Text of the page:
My Writers Circle

Poets Corner => Review My Poetry => Topic started by: bowmore bill on January 27, 2013, 03:44:55 PM

Title: Longings {Prose } modified
Post by: bowmore bill on January 27, 2013, 03:44:55 PM
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         Longings



I long to wake to the sound of bird song.

Long to see the first splashes of crimson and gold on dawns blank canvas.

Oh how I long to Tramp the hills.
Breathe deeply the intoxicating smell of pine and the surrounding carpets of heather.
I Long for my youth, the bygone years when my hormones raged and teenage girls cast coy looks in my direction, and whispered secrets.
I Long for my children to be babes once more, to sit my grand-children, one on either knee and tell and them stories that once made my eyes wide with wonder.

I long to rise from this casket of oak and walk once more among the living.

I long for life.

  
Title: Re: Longings {Prose }
Post by: Wolfe on February 10, 2013, 02:30:00 AM
I'm going to get into all kind of trouble for this, but since no one else offered anything . . . I will. And yes, I have experience with poetry too. It's required if you want your prose to sing. So, yes, I studied poetry extensively.

Don't let that get around.

Overall, I really liked it. It reminded me of Angelou's Still I Rise poem, but about the rise and regrets from adulthood and then death. That's a compliment in case you're wondering.

There are a few words that I feel can be added and removed to ease the flow that I'll mark now:

I long to wake to the sound of bird song.

Long to see the crimson and (the) (Comment: added this to emphasize parallelism) gold of sunrise splashed across a blank canvas (Consider continued parallelism and alliteration: the sky).

Tramp the blue mountains (Consider alliteration: hills of home) of home, breathe deeply the intoxicating smell of pine and carpets of heather.

I long for my youth and the bygone years (Comment: loved the alliteration and assonance here) when my hormones raged, when teenage girls cast coy (Comment: love the alliteration here too) looks in my direction and whispered girlie secrets.
 
Oh that my children were children once more
that I could sit my grand-children (grandchildren) one on either (Consider continued parallelism: my) knee, and tell and them the stories that once made my eyes wide with wonder.

I long to rise up from this casket of oak and walk once more among (Comment: Again, wonderful alliteration) the living.

I long for life. (Consider:

I long

For life.)

(Please now note the double meaning emphasized when the lines are separated.)


Overall, I really like it. Well done. Sad, but I like tragic endings. :)
Title: Re: Longings {Prose }
Post by: bowmore bill on February 10, 2013, 04:33:25 AM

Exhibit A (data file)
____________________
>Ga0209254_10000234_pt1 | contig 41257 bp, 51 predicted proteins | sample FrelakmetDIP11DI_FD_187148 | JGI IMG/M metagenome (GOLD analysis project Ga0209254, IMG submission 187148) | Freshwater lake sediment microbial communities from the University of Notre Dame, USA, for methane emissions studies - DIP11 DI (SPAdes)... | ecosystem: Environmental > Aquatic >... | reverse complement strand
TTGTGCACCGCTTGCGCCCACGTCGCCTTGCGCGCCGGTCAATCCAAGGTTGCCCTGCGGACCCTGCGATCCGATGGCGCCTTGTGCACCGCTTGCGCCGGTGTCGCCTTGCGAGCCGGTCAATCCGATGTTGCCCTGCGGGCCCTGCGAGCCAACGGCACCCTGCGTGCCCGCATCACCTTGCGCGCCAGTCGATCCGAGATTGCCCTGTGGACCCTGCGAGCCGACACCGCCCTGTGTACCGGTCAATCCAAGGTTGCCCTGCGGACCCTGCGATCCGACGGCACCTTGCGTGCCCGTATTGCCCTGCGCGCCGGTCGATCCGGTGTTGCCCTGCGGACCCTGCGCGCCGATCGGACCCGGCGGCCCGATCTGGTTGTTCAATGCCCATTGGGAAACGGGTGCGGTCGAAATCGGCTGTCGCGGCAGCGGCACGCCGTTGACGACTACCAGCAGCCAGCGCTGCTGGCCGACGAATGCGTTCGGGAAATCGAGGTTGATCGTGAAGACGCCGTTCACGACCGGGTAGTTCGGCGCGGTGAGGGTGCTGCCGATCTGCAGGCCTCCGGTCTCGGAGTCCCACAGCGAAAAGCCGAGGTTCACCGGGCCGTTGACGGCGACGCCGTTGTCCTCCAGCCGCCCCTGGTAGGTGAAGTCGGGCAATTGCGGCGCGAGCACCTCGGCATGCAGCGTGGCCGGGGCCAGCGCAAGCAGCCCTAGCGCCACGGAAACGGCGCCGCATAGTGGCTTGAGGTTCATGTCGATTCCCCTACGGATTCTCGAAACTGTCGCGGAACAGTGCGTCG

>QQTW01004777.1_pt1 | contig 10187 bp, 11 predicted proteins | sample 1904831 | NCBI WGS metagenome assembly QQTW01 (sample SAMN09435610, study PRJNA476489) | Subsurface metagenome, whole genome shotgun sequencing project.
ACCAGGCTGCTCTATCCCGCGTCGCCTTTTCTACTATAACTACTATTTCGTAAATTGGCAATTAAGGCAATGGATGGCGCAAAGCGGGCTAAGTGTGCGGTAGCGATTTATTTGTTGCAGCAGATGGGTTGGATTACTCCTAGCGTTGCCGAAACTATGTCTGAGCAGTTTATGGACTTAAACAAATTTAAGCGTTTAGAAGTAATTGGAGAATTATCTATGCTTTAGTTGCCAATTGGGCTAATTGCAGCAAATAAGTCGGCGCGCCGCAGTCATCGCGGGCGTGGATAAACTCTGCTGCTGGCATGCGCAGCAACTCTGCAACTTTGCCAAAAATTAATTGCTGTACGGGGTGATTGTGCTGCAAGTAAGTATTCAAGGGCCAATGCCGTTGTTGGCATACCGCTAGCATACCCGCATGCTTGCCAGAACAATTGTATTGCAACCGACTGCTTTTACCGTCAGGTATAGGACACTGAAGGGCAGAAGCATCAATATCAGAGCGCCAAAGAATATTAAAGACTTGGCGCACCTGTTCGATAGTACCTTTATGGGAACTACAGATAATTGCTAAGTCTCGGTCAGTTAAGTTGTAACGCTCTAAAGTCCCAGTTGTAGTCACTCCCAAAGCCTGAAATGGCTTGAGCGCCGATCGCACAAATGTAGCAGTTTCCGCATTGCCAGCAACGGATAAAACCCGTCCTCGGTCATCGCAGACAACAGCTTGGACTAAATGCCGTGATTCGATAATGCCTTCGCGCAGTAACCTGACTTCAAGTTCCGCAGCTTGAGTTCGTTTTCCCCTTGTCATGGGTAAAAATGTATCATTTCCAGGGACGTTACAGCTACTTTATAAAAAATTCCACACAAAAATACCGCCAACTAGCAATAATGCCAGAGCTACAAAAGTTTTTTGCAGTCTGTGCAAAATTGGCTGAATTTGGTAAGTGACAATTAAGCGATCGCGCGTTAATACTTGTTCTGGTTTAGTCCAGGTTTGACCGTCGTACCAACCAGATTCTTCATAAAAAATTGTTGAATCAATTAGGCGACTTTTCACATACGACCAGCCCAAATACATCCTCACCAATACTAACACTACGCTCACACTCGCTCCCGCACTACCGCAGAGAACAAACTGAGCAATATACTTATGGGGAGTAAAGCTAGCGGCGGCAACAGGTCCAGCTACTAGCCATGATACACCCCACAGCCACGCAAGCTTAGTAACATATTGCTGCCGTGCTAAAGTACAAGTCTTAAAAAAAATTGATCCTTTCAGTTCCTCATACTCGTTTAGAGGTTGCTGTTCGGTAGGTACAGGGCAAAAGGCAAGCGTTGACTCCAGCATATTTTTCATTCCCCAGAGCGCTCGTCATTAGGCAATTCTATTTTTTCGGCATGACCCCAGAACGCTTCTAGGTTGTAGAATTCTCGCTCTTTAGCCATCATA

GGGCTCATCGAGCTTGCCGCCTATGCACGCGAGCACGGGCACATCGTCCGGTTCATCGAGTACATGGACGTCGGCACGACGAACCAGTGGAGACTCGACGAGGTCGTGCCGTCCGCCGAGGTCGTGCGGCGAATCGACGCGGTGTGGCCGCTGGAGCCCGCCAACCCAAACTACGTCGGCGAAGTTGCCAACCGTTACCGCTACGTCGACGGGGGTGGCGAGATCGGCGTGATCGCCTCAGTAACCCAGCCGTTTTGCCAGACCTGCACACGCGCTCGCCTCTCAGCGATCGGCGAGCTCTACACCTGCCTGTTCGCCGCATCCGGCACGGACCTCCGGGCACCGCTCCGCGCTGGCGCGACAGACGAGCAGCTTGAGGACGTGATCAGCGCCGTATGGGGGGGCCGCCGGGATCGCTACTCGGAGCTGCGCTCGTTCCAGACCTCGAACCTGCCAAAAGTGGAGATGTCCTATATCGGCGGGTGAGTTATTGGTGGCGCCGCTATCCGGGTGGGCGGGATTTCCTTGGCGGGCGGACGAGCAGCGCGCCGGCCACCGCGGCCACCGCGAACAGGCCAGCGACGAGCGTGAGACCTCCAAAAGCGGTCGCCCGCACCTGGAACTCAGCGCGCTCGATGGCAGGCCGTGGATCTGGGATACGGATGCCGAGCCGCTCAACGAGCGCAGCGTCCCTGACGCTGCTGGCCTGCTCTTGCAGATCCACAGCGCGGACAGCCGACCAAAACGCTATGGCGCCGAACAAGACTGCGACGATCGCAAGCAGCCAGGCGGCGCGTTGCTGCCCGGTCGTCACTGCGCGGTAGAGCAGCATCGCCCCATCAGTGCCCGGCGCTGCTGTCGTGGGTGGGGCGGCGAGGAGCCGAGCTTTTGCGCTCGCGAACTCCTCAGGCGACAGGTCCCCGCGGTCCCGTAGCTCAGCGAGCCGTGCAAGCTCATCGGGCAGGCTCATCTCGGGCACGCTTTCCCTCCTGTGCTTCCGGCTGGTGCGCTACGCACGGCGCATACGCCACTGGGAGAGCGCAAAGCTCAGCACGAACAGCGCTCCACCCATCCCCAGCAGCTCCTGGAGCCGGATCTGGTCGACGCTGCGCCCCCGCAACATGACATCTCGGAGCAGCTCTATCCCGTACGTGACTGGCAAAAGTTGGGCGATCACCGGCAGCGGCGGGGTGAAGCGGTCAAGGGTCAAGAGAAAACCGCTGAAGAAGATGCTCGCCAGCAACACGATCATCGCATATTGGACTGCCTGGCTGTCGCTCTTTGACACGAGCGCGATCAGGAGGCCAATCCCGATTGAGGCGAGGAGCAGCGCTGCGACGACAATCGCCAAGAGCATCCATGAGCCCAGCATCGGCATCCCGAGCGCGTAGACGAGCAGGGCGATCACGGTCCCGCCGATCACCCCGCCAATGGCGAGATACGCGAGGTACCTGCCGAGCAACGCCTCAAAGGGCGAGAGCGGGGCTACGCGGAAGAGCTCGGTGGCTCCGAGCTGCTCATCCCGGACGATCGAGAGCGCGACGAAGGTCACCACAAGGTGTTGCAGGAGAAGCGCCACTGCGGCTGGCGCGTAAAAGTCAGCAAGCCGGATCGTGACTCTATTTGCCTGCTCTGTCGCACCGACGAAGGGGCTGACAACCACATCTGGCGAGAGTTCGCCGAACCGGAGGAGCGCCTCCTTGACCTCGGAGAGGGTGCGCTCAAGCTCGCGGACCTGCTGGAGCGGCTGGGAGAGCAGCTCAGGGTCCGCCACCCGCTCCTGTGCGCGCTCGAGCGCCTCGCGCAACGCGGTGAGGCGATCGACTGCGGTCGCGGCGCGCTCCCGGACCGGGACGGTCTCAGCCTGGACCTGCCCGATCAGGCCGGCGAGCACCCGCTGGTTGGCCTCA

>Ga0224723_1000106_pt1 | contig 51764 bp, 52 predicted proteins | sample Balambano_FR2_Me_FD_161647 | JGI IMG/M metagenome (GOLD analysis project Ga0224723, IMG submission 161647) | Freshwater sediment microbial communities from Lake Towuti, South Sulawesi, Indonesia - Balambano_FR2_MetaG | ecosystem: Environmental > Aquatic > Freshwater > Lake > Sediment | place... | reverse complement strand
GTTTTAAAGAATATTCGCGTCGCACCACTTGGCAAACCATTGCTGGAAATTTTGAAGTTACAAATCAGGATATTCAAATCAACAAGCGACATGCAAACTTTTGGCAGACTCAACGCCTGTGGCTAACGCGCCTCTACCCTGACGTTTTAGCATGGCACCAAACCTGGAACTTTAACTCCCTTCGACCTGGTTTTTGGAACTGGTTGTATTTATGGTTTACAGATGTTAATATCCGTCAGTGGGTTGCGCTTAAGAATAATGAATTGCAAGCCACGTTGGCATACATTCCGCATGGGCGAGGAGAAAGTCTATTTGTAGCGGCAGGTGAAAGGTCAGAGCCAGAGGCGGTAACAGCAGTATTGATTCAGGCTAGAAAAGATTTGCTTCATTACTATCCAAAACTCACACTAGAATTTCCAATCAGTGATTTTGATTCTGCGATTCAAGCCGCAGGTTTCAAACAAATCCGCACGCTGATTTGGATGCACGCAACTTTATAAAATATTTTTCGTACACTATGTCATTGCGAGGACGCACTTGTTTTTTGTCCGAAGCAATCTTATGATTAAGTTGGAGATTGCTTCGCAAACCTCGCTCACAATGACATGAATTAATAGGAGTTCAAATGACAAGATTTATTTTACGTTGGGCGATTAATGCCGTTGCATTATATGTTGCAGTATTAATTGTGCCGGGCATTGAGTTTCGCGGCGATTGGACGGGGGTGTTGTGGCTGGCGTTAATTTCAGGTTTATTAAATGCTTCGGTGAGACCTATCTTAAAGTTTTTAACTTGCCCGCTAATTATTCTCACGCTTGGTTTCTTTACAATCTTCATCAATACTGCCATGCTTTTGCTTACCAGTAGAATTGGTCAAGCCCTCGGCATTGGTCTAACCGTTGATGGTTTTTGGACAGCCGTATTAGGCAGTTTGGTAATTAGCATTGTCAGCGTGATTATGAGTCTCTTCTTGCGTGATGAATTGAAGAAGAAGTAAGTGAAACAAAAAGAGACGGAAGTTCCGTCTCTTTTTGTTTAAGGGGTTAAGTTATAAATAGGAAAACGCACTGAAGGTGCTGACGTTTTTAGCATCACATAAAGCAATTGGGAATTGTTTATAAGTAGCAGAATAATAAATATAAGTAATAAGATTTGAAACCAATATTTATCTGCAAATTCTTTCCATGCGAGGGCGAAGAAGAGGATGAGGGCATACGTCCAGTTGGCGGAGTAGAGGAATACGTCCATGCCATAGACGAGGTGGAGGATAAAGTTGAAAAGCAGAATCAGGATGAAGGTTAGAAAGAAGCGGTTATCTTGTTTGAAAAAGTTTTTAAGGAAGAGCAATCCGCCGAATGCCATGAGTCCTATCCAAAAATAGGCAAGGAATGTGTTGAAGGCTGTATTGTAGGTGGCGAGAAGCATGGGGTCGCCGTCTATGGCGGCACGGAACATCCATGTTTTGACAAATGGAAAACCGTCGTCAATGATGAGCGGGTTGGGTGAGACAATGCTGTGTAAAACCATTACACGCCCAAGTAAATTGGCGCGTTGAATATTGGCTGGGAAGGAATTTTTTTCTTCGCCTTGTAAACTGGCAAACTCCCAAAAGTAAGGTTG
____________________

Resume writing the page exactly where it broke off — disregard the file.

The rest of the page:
Hi Wolfie. Firstly let me commend you on your bravery.

Many thanks for taking time to read and comment, I thought perhaps this one had a virus.

Finally. Thank.you for your favourable comments.
Title: Re: Longings {Prose } modified
Post by: La Mouquette on February 10, 2013, 03:52:04 PM
  A very beautiful poem, and a moving one too.

Loved it.    La M
Title: Re: Longings {Prose } modified
Post by: bowmore bill on February 10, 2013, 06:48:11 PM
Thank you friend, its always nice when someone enjoys what you have written.

Thank you also for taking time to read and comment. xx
Title: Re: Longings {Prose } modified
Post by: tjm024 on February 10, 2013, 08:32:34 PM
Hello bowmore bill, you have some great descriptives going on here, not Angelou by any means however, keep writing you never know. :)
Title: Re: Longings {Prose } modified
Post by: bowmore bill on February 11, 2013, 08:12:31 AM
Thank u 24 .
Title: Re: Longings {Prose } modified
Post by: AntonioM on February 11, 2013, 11:46:07 PM
Hey Bow, this needs some serious work. 1st and foremost, the dead do not long for anything (traditionally). If you want to end with a show stopper, the surprise into the casket should come after much more lively active/descriptive characterization of the longings. Adding a reason/memory associated with each of the longings could do wonders for the work. Giving the speaker less of a corpse-like image by creating the reality of his living world, not just the one of his regret-filled afterlife.
Use of the aside "Breathe deeply the. . ." could work well if used strategically throughout a revised piece, in between the lines of rest of the lament.

Ultimately, give the reader a reason to care about the dead person's longings by creating more of a person than just one speaking from the coffin in a literal sense. Best wishes.